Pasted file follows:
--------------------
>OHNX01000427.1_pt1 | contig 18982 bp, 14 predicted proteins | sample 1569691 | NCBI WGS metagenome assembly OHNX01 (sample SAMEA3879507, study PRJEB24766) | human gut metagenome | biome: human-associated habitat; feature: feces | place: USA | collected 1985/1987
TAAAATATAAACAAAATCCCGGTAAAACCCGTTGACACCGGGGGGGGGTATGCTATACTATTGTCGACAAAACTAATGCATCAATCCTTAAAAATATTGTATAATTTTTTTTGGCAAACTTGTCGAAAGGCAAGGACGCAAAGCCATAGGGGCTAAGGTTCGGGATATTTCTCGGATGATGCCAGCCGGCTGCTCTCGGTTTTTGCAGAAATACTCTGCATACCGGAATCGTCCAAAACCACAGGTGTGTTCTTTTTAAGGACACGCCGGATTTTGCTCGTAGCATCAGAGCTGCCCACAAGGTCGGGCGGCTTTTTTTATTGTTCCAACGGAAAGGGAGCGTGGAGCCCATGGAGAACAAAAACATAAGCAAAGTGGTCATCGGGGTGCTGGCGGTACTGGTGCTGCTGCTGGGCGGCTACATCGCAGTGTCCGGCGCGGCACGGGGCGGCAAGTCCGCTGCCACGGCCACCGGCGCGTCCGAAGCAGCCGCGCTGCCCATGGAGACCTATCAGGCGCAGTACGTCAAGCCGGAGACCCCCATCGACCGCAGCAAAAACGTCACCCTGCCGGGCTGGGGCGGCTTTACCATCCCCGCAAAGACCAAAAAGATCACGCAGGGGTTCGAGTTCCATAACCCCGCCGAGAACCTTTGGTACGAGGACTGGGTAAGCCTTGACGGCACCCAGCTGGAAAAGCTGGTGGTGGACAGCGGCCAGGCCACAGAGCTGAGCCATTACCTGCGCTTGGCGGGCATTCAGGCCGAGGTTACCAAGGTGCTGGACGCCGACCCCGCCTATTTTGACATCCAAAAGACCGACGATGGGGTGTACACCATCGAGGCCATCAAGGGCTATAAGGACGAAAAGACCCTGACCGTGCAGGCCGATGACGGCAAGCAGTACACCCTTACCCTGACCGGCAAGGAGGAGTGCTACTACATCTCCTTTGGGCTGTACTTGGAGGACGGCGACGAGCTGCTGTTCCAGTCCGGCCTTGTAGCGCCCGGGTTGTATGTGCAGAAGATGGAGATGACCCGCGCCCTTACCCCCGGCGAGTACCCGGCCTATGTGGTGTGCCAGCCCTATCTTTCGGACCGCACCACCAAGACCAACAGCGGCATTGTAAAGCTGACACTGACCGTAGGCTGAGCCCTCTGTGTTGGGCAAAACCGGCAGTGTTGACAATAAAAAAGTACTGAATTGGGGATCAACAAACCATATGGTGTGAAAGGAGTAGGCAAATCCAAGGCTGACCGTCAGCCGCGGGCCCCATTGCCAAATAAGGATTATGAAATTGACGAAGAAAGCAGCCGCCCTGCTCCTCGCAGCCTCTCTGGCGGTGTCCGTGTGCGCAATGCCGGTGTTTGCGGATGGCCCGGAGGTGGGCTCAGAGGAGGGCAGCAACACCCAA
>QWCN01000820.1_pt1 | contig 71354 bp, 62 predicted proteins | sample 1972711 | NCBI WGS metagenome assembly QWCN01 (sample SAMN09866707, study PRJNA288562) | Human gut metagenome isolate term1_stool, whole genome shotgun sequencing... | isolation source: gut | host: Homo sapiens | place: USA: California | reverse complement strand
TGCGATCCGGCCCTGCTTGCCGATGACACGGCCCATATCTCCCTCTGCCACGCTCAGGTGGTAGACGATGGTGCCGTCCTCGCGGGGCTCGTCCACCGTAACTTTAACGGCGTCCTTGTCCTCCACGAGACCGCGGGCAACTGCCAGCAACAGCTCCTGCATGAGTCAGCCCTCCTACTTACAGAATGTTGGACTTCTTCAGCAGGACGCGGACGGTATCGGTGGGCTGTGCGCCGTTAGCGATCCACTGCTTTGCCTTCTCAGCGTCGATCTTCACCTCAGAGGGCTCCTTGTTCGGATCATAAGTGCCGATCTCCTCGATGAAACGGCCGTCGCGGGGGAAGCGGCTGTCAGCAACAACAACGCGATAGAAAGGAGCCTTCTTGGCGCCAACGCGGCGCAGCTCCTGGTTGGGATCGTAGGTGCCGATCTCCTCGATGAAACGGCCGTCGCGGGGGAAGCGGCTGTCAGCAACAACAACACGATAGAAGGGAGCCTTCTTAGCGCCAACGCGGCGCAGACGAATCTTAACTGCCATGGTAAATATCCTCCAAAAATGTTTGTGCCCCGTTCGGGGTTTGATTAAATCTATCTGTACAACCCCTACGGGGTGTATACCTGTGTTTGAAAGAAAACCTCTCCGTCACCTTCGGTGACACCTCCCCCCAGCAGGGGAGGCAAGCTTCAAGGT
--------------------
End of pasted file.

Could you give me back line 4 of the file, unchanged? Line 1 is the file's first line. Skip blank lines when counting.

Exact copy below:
TGCGATCCGGCCCTGCTTGCCGATGACACGGCCCATATCTCCCTCTGCCACGCTCAGGTGGTAGACGATGGTGCCGTCCTCGCGGGGCTCGTCCACCGTAACTTTAACGGCGTCCTTGTCCTCCACGAGACCGCGGGCAACTGCCAGCAACAGCTCCTGCATGAGTCAGCCCTCCTACTTACAGAATGTTGGACTTCTTCAGCAGGACGCGGACGGTATCGGTGGGCTGTGCGCCGTTAGCGATCCACTGCTTTGCCTTCTCAGCGTCGATCTTCACCTCAGAGGGCTCCTTGTTCGGATCATAAGTGCCGATCTCCTCGATGAAACGGCCGTCGCGGGGGAAGCGGCTGTCAGCAACAACAACGCGATAGAAAGGAGCCTTCTTGGCGCCAACGCGGCGCAGCTCCTGGTTGGGATCGTAGGTGCCGATCTCCTCGATGAAACGGCCGTCGCGGGGGAAGCGGCTGTCAGCAACAACAACACGATAGAAGGGAGCCTTCTTAGCGCCAACGCGGCGCAGACGAATCTTAACTGCCATGGTAAATATCCTCCAAAAATGTTTGTGCCCCGTTCGGGGTTTGATTAAATCTATCTGTACAACCCCTACGGGGTGTATACCTGTGTTTGAAAGAAAACCTCTCCGTCACCTTCGGTGACACCTCCCCCCAGCAGGGGAGGCAAGCTTCAAGGT